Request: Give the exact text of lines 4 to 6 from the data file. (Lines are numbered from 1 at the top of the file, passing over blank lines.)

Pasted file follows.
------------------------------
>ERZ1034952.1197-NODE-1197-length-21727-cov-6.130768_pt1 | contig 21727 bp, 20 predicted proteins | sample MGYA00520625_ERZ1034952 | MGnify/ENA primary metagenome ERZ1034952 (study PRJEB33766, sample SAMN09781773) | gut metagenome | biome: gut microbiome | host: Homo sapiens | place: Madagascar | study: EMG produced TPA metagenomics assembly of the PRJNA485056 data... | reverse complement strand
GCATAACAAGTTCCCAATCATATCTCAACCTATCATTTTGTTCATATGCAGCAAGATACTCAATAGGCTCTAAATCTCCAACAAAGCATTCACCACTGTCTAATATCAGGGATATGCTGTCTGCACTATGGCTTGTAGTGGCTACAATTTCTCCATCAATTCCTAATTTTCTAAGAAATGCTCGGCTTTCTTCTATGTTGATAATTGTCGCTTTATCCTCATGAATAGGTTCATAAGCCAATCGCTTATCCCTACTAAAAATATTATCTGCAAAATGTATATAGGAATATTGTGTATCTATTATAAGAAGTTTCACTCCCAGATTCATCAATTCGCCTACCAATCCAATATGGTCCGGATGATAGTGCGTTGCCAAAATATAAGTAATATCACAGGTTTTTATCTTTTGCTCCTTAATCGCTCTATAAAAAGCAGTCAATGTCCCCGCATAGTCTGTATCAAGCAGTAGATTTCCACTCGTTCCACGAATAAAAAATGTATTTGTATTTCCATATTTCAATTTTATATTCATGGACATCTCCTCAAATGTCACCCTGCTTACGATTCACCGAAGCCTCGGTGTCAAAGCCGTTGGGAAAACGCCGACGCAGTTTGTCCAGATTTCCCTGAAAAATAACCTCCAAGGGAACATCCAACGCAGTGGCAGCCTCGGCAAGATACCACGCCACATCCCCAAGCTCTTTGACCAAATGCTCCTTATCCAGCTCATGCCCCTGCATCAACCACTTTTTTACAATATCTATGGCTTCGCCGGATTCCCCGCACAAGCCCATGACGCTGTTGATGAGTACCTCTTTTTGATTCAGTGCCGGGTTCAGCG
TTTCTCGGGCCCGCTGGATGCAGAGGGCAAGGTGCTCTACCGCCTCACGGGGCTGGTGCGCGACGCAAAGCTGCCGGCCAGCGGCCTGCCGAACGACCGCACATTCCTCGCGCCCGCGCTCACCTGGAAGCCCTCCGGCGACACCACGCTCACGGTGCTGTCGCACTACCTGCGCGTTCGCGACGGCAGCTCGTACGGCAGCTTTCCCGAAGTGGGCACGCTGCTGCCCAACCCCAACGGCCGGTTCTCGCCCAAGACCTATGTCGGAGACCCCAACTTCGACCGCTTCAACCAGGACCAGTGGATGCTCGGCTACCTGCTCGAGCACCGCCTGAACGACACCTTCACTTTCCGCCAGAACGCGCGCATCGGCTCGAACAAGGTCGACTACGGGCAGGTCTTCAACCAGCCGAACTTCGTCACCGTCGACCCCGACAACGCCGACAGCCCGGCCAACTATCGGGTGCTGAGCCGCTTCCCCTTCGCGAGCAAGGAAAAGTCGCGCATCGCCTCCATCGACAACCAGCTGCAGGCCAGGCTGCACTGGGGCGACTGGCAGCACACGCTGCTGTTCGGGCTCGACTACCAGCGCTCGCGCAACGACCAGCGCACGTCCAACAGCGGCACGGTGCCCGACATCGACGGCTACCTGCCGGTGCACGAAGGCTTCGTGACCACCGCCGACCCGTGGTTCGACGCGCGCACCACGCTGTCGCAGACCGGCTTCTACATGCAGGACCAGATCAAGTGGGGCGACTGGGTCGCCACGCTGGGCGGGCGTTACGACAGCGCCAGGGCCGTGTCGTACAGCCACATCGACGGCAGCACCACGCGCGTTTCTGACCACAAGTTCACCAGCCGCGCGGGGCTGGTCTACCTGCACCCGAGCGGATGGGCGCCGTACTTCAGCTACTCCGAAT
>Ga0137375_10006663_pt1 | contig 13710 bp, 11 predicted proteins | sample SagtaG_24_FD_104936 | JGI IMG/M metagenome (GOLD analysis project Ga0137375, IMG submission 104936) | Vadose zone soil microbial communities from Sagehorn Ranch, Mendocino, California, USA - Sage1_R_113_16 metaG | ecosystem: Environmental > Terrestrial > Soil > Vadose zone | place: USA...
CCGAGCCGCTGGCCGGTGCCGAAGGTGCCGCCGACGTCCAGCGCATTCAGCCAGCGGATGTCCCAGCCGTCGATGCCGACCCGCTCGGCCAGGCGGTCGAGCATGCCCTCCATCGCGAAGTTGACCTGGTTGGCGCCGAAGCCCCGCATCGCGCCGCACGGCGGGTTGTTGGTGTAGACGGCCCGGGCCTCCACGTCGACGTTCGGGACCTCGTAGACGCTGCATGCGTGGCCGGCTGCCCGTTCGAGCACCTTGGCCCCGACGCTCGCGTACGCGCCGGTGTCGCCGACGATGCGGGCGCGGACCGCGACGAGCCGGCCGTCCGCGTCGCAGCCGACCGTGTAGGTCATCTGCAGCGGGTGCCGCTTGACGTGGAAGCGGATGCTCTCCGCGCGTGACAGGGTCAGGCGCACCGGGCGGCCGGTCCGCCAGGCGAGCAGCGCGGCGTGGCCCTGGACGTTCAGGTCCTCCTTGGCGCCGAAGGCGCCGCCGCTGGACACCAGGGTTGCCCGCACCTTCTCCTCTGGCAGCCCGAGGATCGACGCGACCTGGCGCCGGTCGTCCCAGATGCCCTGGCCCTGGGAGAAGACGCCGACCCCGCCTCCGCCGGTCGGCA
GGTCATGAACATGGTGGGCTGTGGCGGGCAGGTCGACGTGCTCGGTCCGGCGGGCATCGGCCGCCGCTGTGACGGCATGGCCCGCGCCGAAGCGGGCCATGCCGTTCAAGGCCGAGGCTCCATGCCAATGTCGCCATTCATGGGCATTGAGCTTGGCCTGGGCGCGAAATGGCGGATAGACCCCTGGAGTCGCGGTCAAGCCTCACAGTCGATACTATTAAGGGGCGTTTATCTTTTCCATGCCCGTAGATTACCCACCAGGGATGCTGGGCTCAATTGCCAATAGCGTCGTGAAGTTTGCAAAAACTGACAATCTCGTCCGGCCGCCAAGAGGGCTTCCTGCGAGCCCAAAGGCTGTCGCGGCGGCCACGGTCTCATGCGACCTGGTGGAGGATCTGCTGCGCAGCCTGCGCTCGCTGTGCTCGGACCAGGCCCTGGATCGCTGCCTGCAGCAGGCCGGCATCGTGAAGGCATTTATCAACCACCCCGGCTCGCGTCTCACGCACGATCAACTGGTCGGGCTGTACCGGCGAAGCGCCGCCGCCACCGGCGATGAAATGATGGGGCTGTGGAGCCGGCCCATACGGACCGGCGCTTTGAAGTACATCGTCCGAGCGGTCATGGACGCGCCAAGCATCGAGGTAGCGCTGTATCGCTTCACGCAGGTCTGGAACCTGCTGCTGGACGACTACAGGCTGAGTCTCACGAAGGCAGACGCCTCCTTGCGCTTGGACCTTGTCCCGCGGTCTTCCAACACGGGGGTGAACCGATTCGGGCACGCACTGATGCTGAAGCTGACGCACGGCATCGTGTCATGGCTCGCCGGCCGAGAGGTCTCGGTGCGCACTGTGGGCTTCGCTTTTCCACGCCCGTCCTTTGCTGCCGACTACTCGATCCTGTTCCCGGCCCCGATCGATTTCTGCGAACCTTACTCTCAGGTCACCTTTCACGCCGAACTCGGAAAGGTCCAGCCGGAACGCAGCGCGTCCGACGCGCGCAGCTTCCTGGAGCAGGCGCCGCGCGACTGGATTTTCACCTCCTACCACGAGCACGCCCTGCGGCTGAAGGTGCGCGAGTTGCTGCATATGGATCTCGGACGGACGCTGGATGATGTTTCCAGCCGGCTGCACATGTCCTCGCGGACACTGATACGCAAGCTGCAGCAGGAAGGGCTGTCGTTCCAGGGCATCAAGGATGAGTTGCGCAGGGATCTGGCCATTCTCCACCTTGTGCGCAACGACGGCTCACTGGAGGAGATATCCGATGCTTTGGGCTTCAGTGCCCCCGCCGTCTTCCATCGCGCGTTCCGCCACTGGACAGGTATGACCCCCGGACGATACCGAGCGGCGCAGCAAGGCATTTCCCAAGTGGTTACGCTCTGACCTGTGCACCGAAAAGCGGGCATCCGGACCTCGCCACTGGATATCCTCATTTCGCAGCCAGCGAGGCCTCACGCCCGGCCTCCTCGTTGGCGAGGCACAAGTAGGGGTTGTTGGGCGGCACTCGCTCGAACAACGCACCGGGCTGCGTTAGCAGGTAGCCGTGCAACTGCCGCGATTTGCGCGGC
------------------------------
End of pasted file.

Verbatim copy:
>Ga0137375_10006663_pt1 | contig 13710 bp, 11 predicted proteins | sample SagtaG_24_FD_104936 | JGI IMG/M metagenome (GOLD analysis project Ga0137375, IMG submission 104936) | Vadose zone soil microbial communities from Sagehorn Ranch, Mendocino, California, USA - Sage1_R_113_16 metaG | ecosystem: Environmental > Terrestrial > Soil > Vadose zone | place: USA...
CCGAGCCGCTGGCCGGTGCCGAAGGTGCCGCCGACGTCCAGCGCATTCAGCCAGCGGATGTCCCAGCCGTCGATGCCGACCCGCTCGGCCAGGCGGTCGAGCATGCCCTCCATCGCGAAGTTGACCTGGTTGGCGCCGAAGCCCCGCATCGCGCCGCACGGCGGGTTGTTGGTGTAGACGGCCCGGGCCTCCACGTCGACGTTCGGGACCTCGTAGACGCTGCATGCGTGGCCGGCTGCCCGTTCGAGCACCTTGGCCCCGACGCTCGCGTACGCGCCGGTGTCGCCGACGATGCGGGCGCGGACCGCGACGAGCCGGCCGTCCGCGTCGCAGCCGACCGTGTAGGTCATCTGCAGCGGGTGCCGCTTGACGTGGAAGCGGATGCTCTCCGCGCGTGACAGGGTCAGGCGCACCGGGCGGCCGGTCCGCCAGGCGAGCAGCGCGGCGTGGCCCTGGACGTTCAGGTCCTCCTTGGCGCCGAAGGCGCCGCCGCTGGACACCAGGGTTGCCCGCACCTTCTCCTCTGGCAGCCCGAGGATCGACGCGACCTGGCGCCGGTCGTCCCAGATGCCCTGGCCCTGGGAGAAGACGCCGACCCCGCCTCCGCCGGTCGGCA
GGTCATGAACATGGTGGGCTGTGGCGGGCAGGTCGACGTGCTCGGTCCGGCGGGCATCGGCCGCCGCTGTGACGGCATGGCCCGCGCCGAAGCGGGCCATGCCGTTCAAGGCCGAGGCTCCATGCCAATGTCGCCATTCATGGGCATTGAGCTTGGCCTGGGCGCGAAATGGCGGATAGACCCCTGGAGTCGCGGTCAAGCCTCACAGTCGATACTATTAAGGGGCGTTTATCTTTTCCATGCCCGTAGATTACCCACCAGGGATGCTGGGCTCAATTGCCAATAGCGTCGTGAAGTTTGCAAAAACTGACAATCTCGTCCGGCCGCCAAGAGGGCTTCCTGCGAGCCCAAAGGCTGTCGCGGCGGCCACGGTCTCATGCGACCTGGTGGAGGATCTGCTGCGCAGCCTGCGCTCGCTGTGCTCGGACCAGGCCCTGGATCGCTGCCTGCAGCAGGCCGGCATCGTGAAGGCATTTATCAACCACCCCGGCTCGCGTCTCACGCACGATCAACTGGTCGGGCTGTACCGGCGAAGCGCCGCCGCCACCGGCGATGAAATGATGGGGCTGTGGAGCCGGCCCATACGGACCGGCGCTTTGAAGTACATCGTCCGAGCGGTCATGGACGCGCCAAGCATCGAGGTAGCGCTGTATCGCTTCACGCAGGTCTGGAACCTGCTGCTGGACGACTACAGGCTGAGTCTCACGAAGGCAGACGCCTCCTTGCGCTTGGACCTTGTCCCGCGGTCTTCCAACACGGGGGTGAACCGATTCGGGCACGCACTGATGCTGAAGCTGACGCACGGCATCGTGTCATGGCTCGCCGGCCGAGAGGTCTCGGTGCGCACTGTGGGCTTCGCTTTTCCACGCCCGTCCTTTGCTGCCGACTACTCGATCCTGTTCCCGGCCCCGATCGATTTCTGCGAACCTTACTCTCAGGTCACCTTTCACGCCGAACTCGGAAAGGTCCAGCCGGAACGCAGCGCGTCCGACGCGCGCAGCTTCCTGGAGCAGGCGCCGCGCGACTGGATTTTCACCTCCTACCACGAGCACGCCCTGCGGCTGAAGGTGCGCGAGTTGCTGCATATGGATCTCGGACGGACGCTGGATGATGTTTCCAGCCGGCTGCACATGTCCTCGCGGACACTGATACGCAAGCTGCAGCAGGAAGGGCTGTCGTTCCAGGGCATCAAGGATGAGTTGCGCAGGGATCTGGCCATTCTCCACCTTGTGCGCAACGACGGCTCACTGGAGGAGATATCCGATGCTTTGGGCTTCAGTGCCCCCGCCGTCTTCCATCGCGCGTTCCGCCACTGGACAGGTATGACCCCCGGACGATACCGAGCGGCGCAGCAAGGCATTTCCCAAGTGGTTACGCTCTGACCTGTGCACCGAAAAGCGGGCATCCGGACCTCGCCACTGGATATCCTCATTTCGCAGCCAGCGAGGCCTCACGCCCGGCCTCCTCGTTGGCGAGGCACAAGTAGGGGTTGTTGGGCGGCACTCGCTCGAACAACGCACCGGGCTGCGTTAGCAGGTAGCCGTGCAACTGCCGCGATTTGCGCGGC